The Clinton Global Initiative has announced a new organization to help rebuild Ukraine and provide humanitarian aid to those impacted by Russia’s 18-month invasion.
In New York, officials at the Clinton Global Initiative 2023 announced the CGI Ukraine Action Network, as well as numerous financial pledges, to support nonprofits working in Ukraine, as the two-day annual conference opens on Monday.
The new organization, which will be formally announced Tuesday, is designed to mobilize existing CGI partners and other leaders from around the world, to create and finance new commitments for Ukrainians.
It is the result of a collaborative effort between Hillary Clinton, the former secretary of State and Democratic presidential candidate, and Olena Zelenska, first lady of Ukraine.
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Russia first invaded the eastern border of Ukraine in February 2022. Moscow’s military has remained in the country, decimating its infrastructure, compromising its energy grid and shelling schools and civilian locations.
Political, business and philanthropic leaders who attended CGI hope the new organization will provide the nonprofits working in Ukraine a spotlight to magnify their impact and subsequently increase monetary commitments to their efforts.
The nonprofit Save Ukraine, which has opened community centers across the country to help families – and especially children – traumatized by the war, and rescue Ukrainian children who have been detained in Russia, is set to receive commitments of support during the conference.
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The nonprofit said it intends to use the money to open more centers, said Olga Yerokhina, spokeswoman for the charity.
“We know that we have no choice – we must work hard and we are ready for that,” said Yerokhina, who is based in Kyiv. “But we also have this feeling of, ‘Guys, please don’t leave us because we want to be with you.’ If we are not with you, Russia is going to just erase us from the map of the world.”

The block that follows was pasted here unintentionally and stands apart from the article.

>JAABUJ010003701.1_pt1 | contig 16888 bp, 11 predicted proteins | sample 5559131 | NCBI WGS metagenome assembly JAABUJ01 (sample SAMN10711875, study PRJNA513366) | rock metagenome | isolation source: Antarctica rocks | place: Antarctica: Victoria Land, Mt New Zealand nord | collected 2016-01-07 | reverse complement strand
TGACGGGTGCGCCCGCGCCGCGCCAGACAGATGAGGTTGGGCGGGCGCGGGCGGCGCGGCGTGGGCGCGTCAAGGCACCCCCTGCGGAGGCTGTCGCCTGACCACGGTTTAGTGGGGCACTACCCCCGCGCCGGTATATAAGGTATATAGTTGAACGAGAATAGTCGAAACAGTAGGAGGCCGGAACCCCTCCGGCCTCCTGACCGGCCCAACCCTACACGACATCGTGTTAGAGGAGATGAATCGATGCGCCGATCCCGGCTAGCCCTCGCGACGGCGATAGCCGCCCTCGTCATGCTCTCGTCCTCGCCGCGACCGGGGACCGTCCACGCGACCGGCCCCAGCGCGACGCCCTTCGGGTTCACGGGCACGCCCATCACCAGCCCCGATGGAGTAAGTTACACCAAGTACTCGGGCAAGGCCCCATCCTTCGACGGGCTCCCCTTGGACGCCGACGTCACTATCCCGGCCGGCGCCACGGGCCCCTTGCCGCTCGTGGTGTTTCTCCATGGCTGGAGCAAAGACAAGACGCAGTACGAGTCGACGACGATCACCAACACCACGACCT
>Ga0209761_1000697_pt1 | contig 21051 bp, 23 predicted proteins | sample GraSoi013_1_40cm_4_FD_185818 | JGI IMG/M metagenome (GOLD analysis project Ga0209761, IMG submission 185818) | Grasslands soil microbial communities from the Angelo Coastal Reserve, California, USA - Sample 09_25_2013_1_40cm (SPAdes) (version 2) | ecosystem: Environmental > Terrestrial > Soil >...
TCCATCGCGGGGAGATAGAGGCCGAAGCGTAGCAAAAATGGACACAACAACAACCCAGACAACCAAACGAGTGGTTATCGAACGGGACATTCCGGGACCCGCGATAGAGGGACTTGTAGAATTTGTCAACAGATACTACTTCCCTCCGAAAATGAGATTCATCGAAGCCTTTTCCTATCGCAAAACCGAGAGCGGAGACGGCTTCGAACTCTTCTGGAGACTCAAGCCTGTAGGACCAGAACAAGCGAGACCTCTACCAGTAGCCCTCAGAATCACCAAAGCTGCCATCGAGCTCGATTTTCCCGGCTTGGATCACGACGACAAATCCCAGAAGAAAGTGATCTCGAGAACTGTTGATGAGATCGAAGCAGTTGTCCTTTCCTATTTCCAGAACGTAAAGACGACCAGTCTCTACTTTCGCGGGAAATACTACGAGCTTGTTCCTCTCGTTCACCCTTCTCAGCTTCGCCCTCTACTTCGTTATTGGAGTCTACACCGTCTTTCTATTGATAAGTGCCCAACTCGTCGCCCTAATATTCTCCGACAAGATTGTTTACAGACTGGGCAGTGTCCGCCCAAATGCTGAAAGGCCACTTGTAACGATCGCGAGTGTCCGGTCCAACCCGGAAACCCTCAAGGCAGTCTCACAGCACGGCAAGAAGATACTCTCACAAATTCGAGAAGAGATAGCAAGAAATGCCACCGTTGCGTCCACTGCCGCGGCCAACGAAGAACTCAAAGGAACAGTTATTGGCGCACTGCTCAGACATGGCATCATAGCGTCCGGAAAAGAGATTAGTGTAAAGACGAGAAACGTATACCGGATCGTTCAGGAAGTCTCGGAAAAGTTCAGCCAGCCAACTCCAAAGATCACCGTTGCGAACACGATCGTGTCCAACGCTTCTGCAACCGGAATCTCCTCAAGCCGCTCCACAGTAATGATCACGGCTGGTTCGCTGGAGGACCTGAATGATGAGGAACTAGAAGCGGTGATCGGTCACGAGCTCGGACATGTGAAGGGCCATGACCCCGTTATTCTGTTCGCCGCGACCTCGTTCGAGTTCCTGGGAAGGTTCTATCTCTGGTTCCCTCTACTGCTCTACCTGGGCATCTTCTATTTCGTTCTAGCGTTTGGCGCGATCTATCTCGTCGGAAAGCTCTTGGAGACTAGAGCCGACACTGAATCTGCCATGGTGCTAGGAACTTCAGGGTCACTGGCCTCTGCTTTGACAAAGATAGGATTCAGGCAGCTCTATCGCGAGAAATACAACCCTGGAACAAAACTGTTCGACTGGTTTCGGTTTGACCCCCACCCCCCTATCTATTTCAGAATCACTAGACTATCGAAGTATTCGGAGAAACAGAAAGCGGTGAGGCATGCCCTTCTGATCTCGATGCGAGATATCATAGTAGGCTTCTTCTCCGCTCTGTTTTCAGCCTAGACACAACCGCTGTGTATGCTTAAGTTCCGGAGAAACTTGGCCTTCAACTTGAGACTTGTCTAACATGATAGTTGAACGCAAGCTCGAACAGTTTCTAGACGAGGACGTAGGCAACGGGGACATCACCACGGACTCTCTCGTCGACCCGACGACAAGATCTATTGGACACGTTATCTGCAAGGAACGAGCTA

Actor Liev Schreiber, co-founder of BlueCheck Ukraine, which vets small Ukrainian nonprofits doing humanitarian work in their communities so that donors can learn about these smaller organizations and feel comfortable funding them, said a major goal of any nonprofit aimed at helping Ukraine is to remind people that Ukrianians are still suffering and struggling.
“The best possible outcome is keeping people aware that they are still [in] an existential situation,” Schreiber said. “Democracies are designed to push back against impossible odds. And it’s worked. It’s been a miracle in many respects…. It really is a David and Goliath story. It’s extraordinary. And it’s not just them. It’s us supporting them. How can we give that up now?”
Schreiber spoke during a panel Monday morning about Ukraine’s short- and long-term needs, along with Filippo Grandi, the United Nations High Commissioner for Refugees, Fran Katsoudas, Cisco’s chief people, policy and purpose officer, and actor Orlando Bloom, who serves as UNICEF’s goodwill ambassador.
“I’m super proud of the global community,” Schreiber said. “This is a test for us. Do we really care? I think so far we’ve had remarkable success so far in supporting them. So many countries did something extraordinary to help. That’s significant. We can’t forget that.”
Hillary Clinton, former President Bill Clinton, and Clinton Foundation Vice Chair Chelsea Clinton announced last month that the conference would seek more commitments to address the war in Ukraine, climate change, health care issues, gender-based violence, and other issues.